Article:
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Article
Publication date: 1 December 1995

David Flater and Yelena Yesha

Provides a new answer to the resource discovery problem, which arises because although the Internet makes it possible for users to retrieve enormous amounts of…

Abstract

Provides a new answer to the resource discovery problem, which arises because although the Internet makes it possible for users to retrieve enormous amounts of information, it provides insufficient support for locating the specific information that is needed. ALIBI (Adaptive Location of Internetworked Bases of Information) is a new tool that succeeds in locating information without the use of centralized resource catalogs, navigation, or costly searching. Its powerful query‐based interface eliminates the need for the user to connect to one network site after another to find information or to wrestle with overloaded centralized catalogs and archives. This functionality was made possible by an assortment of significant new algorithms and techniques, including classification‐based query routing, fully distributed cooperative caching, and a query language that combines the practicality of Boolean logic with the expressive power of text retrieval. The resulting information system is capable of providing fully automatic resource discovery and retrieval access to a limitless variety of information bases.

Details

Internet Research, vol. 5 no. 4
Type: Research Article
ISSN: 1066-2243

Keywords

Article
Publication date: 30 July 2021

Bing Zhang, Raiyan Seede, Austin Whitt, David Shoukr, Xueqin Huang, Ibrahim Karaman, Raymundo Arroyave and Alaa Elwany

There is recent emphasis on designing new materials and alloys specifically for metal additive manufacturing (AM) processes, in contrast to AM of existing alloys that were…

Abstract

Purpose

There is recent emphasis on designing new materials and alloys specifically for metal additive manufacturing (AM) processes, in contrast to AM of existing alloys that were developed for other traditional manufacturing methods involving considerably different physics. Process optimization to determine processing recipes for newly developed materials is expensive and time-consuming. The purpose of the current work is to use a systematic printability assessment framework developed by the co-authors to determine windows of processing parameters to print defect-free parts from a binary nickel-niobium alloy (NiNb5) using laser powder bed fusion (LPBF) metal AM.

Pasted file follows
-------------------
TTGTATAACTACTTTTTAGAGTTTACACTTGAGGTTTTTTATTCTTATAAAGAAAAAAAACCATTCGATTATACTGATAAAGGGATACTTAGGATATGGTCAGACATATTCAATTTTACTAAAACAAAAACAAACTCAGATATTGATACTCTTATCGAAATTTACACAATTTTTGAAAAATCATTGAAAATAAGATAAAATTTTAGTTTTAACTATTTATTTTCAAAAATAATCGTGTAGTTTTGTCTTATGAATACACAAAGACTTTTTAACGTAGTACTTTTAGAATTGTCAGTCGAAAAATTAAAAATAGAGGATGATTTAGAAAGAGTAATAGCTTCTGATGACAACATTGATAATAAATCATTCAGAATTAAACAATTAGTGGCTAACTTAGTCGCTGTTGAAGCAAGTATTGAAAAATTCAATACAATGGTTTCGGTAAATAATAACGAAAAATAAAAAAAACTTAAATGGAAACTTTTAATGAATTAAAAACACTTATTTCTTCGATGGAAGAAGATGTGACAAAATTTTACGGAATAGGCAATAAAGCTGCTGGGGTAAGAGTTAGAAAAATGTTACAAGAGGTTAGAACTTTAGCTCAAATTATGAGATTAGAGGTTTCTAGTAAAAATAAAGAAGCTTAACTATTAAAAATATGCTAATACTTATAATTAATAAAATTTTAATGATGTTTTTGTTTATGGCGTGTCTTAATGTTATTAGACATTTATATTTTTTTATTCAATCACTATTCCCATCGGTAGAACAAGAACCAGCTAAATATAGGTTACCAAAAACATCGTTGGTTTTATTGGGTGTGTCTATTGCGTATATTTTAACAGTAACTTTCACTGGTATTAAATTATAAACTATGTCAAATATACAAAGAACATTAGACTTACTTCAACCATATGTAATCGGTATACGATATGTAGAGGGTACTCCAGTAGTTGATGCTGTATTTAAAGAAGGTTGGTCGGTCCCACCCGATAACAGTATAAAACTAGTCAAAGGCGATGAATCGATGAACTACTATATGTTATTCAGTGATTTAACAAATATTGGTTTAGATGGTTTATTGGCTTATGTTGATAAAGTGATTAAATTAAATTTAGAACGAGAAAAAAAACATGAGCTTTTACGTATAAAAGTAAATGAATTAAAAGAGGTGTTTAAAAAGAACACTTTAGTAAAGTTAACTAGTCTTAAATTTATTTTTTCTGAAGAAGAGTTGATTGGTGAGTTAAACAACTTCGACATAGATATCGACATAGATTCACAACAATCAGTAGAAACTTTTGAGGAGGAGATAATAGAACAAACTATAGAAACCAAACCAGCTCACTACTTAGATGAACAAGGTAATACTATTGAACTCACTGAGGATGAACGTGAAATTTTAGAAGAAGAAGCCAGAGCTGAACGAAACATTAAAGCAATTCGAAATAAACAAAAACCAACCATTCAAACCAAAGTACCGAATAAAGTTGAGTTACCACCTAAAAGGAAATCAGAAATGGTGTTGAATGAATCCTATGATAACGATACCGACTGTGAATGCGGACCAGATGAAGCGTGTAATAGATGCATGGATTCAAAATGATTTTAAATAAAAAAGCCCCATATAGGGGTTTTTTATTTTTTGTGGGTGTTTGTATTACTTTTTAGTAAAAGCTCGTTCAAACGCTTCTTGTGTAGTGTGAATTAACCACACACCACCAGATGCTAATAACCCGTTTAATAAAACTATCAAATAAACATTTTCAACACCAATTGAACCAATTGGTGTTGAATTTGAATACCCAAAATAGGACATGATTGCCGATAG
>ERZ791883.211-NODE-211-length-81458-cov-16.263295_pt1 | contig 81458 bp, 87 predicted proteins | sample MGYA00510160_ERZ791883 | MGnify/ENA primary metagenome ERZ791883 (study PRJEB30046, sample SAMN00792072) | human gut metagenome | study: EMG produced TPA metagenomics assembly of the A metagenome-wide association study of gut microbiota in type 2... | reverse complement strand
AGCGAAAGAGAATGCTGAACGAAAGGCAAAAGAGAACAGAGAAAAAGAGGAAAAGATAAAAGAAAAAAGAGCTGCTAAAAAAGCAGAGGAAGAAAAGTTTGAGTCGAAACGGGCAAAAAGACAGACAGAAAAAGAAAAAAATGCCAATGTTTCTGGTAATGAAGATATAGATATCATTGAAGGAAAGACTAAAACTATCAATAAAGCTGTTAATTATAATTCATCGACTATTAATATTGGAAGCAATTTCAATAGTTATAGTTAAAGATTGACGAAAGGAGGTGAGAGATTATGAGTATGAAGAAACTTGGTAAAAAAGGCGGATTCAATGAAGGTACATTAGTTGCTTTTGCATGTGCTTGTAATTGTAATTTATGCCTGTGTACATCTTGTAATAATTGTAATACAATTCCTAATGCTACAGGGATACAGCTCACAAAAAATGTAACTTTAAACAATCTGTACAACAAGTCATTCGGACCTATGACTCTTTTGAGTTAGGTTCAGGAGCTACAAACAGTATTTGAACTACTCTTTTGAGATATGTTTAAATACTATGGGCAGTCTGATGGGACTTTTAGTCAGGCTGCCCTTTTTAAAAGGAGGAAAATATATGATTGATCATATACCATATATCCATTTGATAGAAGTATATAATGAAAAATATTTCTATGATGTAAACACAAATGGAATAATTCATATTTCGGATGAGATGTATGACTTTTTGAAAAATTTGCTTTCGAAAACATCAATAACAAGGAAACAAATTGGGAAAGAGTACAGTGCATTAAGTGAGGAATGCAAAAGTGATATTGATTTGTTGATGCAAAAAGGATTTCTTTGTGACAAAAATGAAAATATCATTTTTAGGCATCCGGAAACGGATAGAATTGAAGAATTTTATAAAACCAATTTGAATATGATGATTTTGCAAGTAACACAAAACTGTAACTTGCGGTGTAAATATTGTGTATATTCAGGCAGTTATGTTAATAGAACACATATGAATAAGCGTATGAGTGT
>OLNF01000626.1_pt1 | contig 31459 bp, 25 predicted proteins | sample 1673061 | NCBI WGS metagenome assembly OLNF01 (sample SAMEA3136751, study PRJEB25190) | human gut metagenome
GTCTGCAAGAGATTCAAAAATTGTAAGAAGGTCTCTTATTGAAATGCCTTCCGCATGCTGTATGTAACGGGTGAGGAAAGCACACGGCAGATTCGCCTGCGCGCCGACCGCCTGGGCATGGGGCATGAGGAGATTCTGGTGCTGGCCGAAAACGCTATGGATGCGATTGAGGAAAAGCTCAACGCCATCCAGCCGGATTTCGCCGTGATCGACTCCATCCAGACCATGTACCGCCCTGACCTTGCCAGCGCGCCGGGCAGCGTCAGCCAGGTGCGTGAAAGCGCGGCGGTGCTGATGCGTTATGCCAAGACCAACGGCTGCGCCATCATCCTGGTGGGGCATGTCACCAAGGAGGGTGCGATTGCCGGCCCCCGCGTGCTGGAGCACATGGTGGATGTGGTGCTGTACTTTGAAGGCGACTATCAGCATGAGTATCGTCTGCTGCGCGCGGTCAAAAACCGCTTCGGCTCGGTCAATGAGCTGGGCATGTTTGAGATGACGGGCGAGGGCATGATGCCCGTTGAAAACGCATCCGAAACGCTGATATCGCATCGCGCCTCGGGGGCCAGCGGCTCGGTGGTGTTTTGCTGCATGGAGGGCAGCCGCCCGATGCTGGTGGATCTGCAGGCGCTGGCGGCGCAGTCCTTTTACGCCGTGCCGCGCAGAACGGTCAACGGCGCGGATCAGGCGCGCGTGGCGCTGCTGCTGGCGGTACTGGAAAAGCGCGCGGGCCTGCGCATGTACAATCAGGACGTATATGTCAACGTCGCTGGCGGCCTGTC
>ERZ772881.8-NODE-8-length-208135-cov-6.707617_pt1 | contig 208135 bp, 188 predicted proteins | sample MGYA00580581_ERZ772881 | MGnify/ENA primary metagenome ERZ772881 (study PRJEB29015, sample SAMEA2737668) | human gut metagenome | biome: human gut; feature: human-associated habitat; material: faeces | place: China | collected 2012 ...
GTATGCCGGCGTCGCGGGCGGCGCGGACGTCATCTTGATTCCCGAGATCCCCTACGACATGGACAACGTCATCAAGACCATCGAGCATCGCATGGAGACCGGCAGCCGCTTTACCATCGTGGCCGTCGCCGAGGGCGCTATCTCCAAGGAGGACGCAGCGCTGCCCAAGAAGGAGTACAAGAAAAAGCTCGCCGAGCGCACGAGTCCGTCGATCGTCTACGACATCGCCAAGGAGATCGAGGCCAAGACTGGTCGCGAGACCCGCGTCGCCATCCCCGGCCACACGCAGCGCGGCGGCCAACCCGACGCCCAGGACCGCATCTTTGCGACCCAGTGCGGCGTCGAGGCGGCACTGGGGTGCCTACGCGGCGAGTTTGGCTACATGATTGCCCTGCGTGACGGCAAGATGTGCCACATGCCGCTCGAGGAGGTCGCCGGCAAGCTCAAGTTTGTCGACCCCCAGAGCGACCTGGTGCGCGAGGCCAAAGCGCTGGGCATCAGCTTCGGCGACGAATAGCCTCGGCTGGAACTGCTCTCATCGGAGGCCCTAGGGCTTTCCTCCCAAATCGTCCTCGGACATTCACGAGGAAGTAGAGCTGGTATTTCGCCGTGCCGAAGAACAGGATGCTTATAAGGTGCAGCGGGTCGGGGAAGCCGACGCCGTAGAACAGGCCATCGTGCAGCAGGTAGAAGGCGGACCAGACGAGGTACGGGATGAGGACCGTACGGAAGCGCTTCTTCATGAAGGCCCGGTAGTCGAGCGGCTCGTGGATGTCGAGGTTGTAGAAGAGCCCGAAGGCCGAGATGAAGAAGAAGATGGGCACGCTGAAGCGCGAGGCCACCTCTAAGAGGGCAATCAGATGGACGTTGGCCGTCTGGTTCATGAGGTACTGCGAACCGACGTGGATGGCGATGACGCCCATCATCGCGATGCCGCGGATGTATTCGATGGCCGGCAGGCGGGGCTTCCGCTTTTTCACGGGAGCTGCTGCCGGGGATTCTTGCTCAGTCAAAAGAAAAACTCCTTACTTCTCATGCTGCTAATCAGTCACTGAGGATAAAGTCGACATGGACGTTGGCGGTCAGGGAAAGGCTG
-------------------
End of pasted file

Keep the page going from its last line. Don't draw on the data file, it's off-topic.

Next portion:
Design/methodology/approach

The printability assessment framework integrates analytical thermal modeling, uncertainty quantification and experimental characterization to determine processing windows for NiNb5 in an accelerated fashion. Test coupons and mechanical test samples were fabricated on a ProX 200 commercial LPBF system. A series of density, microstructure and mechanical property characterization was conducted to validate the proposed framework.

Findings

Near fully-dense parts with more than 99% density were successfully printed using the proposed framework. Furthermore, the mechanical properties of as-printed parts showed low variability, good tensile strength of up to 662 MPa and tensile ductility 51% higher than what has been reported in the literature.

Originality/value

Although many literature studies investigate process optimization for metal AM, there is a lack of a systematic printability assessment framework to determine manufacturing process parameters for newly designed AM materials in an accelerated fashion. Moreover, the majority of existing process optimization approaches involve either time- and cost-intensive experimental campaigns or require the use of proprietary computational materials codes. Through the use of a readily accessible analytical thermal model coupled with statistical calibration and uncertainty quantification techniques, the proposed framework achieves both efficiency and accessibility to the user. Furthermore, this study demonstrates that following this framework results in printed parts with low degrees of variability in their mechanical properties.

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